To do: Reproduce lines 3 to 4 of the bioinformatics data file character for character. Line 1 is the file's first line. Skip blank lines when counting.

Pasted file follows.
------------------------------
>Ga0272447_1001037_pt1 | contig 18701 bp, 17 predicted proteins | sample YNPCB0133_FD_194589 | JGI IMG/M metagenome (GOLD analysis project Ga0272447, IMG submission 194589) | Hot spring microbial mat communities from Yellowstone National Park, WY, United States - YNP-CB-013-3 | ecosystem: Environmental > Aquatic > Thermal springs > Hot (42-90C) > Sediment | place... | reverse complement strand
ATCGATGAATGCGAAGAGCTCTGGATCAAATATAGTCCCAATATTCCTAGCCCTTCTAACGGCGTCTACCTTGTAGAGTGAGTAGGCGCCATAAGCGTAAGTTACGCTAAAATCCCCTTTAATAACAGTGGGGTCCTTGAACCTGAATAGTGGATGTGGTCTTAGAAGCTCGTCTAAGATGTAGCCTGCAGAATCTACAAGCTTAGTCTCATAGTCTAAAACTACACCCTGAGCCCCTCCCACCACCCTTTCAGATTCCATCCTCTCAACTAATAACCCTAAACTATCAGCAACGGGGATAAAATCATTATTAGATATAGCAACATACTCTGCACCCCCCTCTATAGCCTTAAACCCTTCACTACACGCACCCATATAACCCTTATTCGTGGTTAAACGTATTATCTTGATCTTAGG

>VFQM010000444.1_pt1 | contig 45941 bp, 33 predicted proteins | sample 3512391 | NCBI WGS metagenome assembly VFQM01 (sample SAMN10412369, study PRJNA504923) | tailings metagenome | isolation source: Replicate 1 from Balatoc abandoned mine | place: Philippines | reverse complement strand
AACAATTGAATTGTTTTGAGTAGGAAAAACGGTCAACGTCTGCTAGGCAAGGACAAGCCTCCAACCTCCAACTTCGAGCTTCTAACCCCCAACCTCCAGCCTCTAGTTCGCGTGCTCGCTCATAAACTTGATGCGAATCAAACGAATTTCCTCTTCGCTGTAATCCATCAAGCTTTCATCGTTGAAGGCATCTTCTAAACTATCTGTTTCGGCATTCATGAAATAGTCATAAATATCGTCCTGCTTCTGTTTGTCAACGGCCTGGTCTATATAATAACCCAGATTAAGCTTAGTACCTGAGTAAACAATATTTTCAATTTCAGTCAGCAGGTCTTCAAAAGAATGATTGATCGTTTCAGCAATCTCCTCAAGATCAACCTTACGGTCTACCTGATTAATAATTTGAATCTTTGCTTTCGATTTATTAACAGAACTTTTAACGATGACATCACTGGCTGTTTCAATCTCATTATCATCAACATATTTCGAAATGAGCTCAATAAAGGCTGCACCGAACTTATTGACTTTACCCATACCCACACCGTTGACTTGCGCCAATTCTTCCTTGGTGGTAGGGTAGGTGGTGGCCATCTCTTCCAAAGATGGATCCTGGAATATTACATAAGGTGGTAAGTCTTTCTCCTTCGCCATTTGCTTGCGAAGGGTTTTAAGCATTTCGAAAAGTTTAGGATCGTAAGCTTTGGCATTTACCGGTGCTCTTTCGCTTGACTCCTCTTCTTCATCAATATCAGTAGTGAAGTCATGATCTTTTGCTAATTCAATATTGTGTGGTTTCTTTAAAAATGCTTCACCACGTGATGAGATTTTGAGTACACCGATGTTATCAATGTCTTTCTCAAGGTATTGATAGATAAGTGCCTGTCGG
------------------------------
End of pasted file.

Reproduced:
>VFQM010000444.1_pt1 | contig 45941 bp, 33 predicted proteins | sample 3512391 | NCBI WGS metagenome assembly VFQM01 (sample SAMN10412369, study PRJNA504923) | tailings metagenome | isolation source: Replicate 1 from Balatoc abandoned mine | place: Philippines | reverse complement strand
AACAATTGAATTGTTTTGAGTAGGAAAAACGGTCAACGTCTGCTAGGCAAGGACAAGCCTCCAACCTCCAACTTCGAGCTTCTAACCCCCAACCTCCAGCCTCTAGTTCGCGTGCTCGCTCATAAACTTGATGCGAATCAAACGAATTTCCTCTTCGCTGTAATCCATCAAGCTTTCATCGTTGAAGGCATCTTCTAAACTATCTGTTTCGGCATTCATGAAATAGTCATAAATATCGTCCTGCTTCTGTTTGTCAACGGCCTGGTCTATATAATAACCCAGATTAAGCTTAGTACCTGAGTAAACAATATTTTCAATTTCAGTCAGCAGGTCTTCAAAAGAATGATTGATCGTTTCAGCAATCTCCTCAAGATCAACCTTACGGTCTACCTGATTAATAATTTGAATCTTTGCTTTCGATTTATTAACAGAACTTTTAACGATGACATCACTGGCTGTTTCAATCTCATTATCATCAACATATTTCGAAATGAGCTCAATAAAGGCTGCACCGAACTTATTGACTTTACCCATACCCACACCGTTGACTTGCGCCAATTCTTCCTTGGTGGTAGGGTAGGTGGTGGCCATCTCTTCCAAAGATGGATCCTGGAATATTACATAAGGTGGTAAGTCTTTCTCCTTCGCCATTTGCTTGCGAAGGGTTTTAAGCATTTCGAAAAGTTTAGGATCGTAAGCTTTGGCATTTACCGGTGCTCTTTCGCTTGACTCCTCTTCTTCATCAATATCAGTAGTGAAGTCATGATCTTTTGCTAATTCAATATTGTGTGGTTTCTTTAAAAATGCTTCACCACGTGATGAGATTTTGAGTACACCGATGTTATCAATGTCTTTCTCAAGGTATTGATAGATAAGTGCCTGTCGG